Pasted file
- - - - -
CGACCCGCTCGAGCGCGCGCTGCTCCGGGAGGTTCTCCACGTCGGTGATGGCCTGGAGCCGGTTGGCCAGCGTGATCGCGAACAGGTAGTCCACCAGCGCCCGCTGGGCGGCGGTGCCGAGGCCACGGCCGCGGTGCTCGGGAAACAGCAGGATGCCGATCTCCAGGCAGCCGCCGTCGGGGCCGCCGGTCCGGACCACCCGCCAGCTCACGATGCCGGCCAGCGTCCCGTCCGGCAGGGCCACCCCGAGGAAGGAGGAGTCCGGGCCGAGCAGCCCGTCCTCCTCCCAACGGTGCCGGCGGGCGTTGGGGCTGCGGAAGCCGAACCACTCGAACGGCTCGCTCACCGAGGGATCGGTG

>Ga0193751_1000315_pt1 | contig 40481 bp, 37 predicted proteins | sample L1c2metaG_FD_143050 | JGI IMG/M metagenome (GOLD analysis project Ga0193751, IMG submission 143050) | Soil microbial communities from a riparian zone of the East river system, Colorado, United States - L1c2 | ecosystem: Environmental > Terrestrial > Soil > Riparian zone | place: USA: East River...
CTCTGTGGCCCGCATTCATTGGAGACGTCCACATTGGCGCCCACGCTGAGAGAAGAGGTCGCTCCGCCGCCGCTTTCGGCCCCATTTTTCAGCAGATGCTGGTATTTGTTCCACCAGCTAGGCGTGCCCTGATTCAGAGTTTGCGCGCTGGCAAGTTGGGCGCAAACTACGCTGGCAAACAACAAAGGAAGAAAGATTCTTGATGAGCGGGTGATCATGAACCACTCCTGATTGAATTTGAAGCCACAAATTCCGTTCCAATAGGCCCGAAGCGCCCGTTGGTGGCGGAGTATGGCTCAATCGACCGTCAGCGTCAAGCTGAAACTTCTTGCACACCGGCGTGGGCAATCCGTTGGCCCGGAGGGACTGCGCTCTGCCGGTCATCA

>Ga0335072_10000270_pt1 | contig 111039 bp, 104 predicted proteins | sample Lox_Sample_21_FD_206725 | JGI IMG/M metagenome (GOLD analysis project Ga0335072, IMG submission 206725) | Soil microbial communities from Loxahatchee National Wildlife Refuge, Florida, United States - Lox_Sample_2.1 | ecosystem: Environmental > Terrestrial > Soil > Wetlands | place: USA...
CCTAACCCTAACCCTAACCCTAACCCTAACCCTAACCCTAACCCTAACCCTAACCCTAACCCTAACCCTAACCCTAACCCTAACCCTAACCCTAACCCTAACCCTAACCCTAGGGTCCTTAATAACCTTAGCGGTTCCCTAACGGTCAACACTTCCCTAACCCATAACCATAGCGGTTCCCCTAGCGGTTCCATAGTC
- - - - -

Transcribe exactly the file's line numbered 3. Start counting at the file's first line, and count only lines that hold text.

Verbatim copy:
CTCTGTGGCCCGCATTCATTGGAGACGTCCACATTGGCGCCCACGCTGAGAGAAGAGGTCGCTCCGCCGCCGCTTTCGGCCCCATTTTTCAGCAGATGCTGGTATTTGTTCCACCAGCTAGGCGTGCCCTGATTCAGAGTTTGCGCGCTGGCAAGTTGGGCGCAAACTACGCTGGCAAACAACAAAGGAAGAAAGATTCTTGATGAGCGGGTGATCATGAACCACTCCTGATTGAATTTGAAGCCACAAATTCCGTTCCAATAGGCCCGAAGCGCCCGTTGGTGGCGGAGTATGGCTCAATCGACCGTCAGCGTCAAGCTGAAACTTCTTGCACACCGGCGTGGGCAATCCGTTGGCCCGGAGGGACTGCGCTCTGCCGGTCATCA